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While working in direct practice and case management, I had a few clients whom I consider to be favorites. One in particular was a middle-age man who came to the agency for services.
When I first met him, he had survived three heart attacks in one month. He sat in my supervisor’s office, crying because he knew he needed some mental health services to deal with the stressors his body was enduring. On top of that, he was dealing with the heartache of losing his partner. The partner’s family blamed him for the death and subsequently refused to allowed my client to attend the funeral (and they also did not disclose where his partner was buried).
Of all the home visits I conducted, his home was also one of my favorites to visit. He was very hospitable and enjoyed showing off the items in his home. One day, as we were sitting outside in his outdoor office (yes…outdoor office), he asked, “How do you do this? How can you work with people that are desperate for help, who have so many problems?” I gave the usual “I like to help people” response, yet his question stuck with me until the I left the agency.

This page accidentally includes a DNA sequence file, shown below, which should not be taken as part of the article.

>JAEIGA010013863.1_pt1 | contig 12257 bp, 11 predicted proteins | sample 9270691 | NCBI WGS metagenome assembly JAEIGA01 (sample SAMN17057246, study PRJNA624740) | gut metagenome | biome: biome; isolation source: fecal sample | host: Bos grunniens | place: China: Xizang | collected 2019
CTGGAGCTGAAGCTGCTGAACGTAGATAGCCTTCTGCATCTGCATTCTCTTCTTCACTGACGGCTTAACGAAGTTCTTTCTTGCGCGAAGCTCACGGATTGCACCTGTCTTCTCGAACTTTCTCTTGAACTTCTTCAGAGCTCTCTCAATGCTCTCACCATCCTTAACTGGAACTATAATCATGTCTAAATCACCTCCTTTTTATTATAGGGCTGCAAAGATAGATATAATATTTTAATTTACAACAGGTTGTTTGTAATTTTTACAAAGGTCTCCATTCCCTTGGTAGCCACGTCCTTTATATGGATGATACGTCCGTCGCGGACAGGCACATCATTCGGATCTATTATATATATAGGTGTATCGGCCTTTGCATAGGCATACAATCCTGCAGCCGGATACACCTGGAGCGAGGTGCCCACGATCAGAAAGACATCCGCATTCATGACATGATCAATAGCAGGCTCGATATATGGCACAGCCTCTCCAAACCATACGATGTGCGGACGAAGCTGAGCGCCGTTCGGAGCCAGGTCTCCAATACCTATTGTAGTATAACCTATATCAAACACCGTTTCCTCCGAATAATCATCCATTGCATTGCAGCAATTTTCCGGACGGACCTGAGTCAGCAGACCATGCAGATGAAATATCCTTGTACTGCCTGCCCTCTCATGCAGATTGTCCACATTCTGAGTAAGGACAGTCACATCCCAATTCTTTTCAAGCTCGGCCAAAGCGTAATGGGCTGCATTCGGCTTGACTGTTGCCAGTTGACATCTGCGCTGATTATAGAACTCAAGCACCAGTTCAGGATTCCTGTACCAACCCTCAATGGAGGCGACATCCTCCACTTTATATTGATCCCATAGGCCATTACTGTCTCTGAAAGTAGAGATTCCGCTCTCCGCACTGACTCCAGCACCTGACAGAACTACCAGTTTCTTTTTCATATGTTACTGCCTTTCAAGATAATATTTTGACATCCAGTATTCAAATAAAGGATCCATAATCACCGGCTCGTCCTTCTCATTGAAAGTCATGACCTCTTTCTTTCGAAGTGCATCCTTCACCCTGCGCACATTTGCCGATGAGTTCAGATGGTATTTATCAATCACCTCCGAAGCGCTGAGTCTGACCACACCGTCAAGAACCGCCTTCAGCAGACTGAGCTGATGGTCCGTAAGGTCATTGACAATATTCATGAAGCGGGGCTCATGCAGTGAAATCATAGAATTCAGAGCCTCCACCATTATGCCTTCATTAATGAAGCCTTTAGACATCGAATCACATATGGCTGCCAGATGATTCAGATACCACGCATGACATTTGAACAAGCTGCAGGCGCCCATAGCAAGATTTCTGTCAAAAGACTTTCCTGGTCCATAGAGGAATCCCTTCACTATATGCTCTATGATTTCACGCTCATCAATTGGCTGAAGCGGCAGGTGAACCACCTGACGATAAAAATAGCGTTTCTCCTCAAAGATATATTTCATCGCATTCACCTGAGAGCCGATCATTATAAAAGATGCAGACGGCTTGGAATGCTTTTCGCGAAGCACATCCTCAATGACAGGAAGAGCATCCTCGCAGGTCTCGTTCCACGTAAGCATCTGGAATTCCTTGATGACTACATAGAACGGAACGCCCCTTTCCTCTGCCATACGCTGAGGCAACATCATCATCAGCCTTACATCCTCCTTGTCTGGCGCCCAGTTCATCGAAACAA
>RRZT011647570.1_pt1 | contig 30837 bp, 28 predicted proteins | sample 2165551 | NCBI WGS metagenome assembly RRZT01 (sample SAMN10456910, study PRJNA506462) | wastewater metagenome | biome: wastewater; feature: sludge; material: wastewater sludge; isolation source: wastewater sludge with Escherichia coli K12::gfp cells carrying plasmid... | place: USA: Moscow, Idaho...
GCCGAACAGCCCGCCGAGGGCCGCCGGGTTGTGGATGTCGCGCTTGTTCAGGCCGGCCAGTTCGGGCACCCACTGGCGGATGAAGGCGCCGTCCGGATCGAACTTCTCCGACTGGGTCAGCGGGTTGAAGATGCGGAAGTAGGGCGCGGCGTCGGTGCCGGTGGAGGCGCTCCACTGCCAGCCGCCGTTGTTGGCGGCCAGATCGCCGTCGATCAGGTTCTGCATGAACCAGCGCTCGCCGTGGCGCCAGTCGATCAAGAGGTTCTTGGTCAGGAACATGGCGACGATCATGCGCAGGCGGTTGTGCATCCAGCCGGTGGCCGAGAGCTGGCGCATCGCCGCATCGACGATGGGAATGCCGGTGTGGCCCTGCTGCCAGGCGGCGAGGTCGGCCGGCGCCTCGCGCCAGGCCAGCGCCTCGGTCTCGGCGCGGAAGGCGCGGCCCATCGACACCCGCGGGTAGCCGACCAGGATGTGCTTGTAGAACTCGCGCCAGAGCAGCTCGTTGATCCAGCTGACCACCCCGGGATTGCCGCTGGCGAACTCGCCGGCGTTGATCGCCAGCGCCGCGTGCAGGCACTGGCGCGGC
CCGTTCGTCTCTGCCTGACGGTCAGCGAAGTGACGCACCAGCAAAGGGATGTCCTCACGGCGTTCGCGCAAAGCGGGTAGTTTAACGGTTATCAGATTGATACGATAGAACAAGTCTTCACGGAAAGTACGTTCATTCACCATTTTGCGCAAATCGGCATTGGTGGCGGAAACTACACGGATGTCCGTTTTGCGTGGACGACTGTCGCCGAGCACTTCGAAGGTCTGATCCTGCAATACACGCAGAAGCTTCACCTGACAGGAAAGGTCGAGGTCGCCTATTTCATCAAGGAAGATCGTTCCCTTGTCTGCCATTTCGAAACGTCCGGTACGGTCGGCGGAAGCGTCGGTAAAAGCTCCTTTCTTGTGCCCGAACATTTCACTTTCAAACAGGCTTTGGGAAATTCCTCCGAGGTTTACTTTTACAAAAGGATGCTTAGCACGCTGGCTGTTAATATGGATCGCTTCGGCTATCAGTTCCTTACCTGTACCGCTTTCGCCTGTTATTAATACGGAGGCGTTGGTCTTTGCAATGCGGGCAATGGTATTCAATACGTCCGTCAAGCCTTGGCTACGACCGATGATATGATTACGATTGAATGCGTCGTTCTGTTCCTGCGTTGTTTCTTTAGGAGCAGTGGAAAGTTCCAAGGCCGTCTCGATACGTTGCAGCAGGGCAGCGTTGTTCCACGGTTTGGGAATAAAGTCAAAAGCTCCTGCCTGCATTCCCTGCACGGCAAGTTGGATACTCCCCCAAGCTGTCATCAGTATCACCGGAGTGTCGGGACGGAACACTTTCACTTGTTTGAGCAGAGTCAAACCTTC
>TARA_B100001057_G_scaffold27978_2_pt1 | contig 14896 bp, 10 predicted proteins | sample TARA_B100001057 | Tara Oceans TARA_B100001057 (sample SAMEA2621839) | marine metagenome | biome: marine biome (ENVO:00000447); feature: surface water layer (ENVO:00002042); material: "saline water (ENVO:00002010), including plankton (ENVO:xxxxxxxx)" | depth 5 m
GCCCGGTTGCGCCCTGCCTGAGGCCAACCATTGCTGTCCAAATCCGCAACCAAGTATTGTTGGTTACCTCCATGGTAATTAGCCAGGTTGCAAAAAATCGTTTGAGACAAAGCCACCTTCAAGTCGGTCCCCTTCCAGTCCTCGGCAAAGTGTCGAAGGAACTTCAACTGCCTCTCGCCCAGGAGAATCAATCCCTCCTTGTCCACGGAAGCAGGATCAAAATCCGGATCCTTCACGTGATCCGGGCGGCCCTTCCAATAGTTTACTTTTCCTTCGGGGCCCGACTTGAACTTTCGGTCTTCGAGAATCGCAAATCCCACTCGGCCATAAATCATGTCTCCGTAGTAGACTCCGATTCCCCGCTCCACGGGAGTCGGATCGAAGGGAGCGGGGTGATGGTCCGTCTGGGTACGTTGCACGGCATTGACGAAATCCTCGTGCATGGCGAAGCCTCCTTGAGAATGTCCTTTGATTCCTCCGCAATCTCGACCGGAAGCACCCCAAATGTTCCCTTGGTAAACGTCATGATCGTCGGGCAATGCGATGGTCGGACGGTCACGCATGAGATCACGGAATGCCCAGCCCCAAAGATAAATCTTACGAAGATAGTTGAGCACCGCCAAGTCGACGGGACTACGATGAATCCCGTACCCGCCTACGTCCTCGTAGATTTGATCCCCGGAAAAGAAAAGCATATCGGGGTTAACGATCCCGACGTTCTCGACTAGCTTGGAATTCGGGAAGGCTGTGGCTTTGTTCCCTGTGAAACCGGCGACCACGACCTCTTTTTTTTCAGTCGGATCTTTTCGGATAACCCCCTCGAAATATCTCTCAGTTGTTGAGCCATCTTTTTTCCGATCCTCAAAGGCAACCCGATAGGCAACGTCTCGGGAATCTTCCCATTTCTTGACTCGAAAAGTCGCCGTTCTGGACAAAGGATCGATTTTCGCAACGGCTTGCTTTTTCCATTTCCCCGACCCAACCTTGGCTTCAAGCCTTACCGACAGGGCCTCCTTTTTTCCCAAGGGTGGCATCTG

About a year before leaving the agency, I had a hard time getting in contact with him. As someone who readily responded to phone calls and letters and always welcomed me into his home, he was unresponsive. My letters to him were returned to back to sender, his phone was disconnected, and his health insurance was inactive.
I finally contacted his emergency contact—his mother—who informed me that he had died 3 months earlier from a heart attack. I was in a funk for the remainder of the day. The first thing I did when I got home was cry. I had clients who died before him, and several more who died after, but his death hit me the hardest.
I’ve been asked by a few people—in particular social workers—for advice on developing thick skin when dealing with clients and customers. The training and education you receive in school and during your internships will serve you well, but there will be days where your patience is tested. Here’s my advice on how to develop thick skin: